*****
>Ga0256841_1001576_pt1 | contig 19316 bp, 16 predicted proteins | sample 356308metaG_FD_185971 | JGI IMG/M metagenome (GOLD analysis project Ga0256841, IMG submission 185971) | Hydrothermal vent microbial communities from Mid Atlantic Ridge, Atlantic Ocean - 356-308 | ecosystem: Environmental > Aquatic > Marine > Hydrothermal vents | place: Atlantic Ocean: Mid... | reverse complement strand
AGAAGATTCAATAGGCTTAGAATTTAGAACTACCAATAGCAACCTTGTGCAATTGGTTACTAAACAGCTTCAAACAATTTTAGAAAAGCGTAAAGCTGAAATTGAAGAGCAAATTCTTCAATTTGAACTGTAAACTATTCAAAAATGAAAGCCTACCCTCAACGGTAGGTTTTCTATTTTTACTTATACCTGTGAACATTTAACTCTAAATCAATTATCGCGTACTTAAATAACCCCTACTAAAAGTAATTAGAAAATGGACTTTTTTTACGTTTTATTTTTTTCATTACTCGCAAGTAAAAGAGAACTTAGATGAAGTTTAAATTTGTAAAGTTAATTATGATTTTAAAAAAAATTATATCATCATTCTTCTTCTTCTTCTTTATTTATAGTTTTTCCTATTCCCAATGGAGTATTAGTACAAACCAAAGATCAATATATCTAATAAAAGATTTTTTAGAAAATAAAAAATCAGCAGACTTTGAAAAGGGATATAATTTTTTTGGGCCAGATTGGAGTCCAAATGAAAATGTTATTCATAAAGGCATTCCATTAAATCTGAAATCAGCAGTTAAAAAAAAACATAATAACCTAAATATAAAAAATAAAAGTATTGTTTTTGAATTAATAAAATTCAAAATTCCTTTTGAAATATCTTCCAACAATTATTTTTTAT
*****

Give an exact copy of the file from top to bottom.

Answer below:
>Ga0256841_1001576_pt1 | contig 19316 bp, 16 predicted proteins | sample 356308metaG_FD_185971 | JGI IMG/M metagenome (GOLD analysis project Ga0256841, IMG submission 185971) | Hydrothermal vent microbial communities from Mid Atlantic Ridge, Atlantic Ocean - 356-308 | ecosystem: Environmental > Aquatic > Marine > Hydrothermal vents | place: Atlantic Ocean: Mid... | reverse complement strand
AGAAGATTCAATAGGCTTAGAATTTAGAACTACCAATAGCAACCTTGTGCAATTGGTTACTAAACAGCTTCAAACAATTTTAGAAAAGCGTAAAGCTGAAATTGAAGAGCAAATTCTTCAATTTGAACTGTAAACTATTCAAAAATGAAAGCCTACCCTCAACGGTAGGTTTTCTATTTTTACTTATACCTGTGAACATTTAACTCTAAATCAATTATCGCGTACTTAAATAACCCCTACTAAAAGTAATTAGAAAATGGACTTTTTTTACGTTTTATTTTTTTCATTACTCGCAAGTAAAAGAGAACTTAGATGAAGTTTAAATTTGTAAAGTTAATTATGATTTTAAAAAAAATTATATCATCATTCTTCTTCTTCTTCTTTATTTATAGTTTTTCCTATTCCCAATGGAGTATTAGTACAAACCAAAGATCAATATATCTAATAAAAGATTTTTTAGAAAATAAAAAATCAGCAGACTTTGAAAAGGGATATAATTTTTTTGGGCCAGATTGGAGTCCAAATGAAAATGTTATTCATAAAGGCATTCCATTAAATCTGAAATCAGCAGTTAAAAAAAAACATAATAACCTAAATATAAAAAATAAAAGTATTGTTTTTGAATTAATAAAATTCAAAATTCCTTTTGAAATATCTTCCAACAATTATTTTTTAT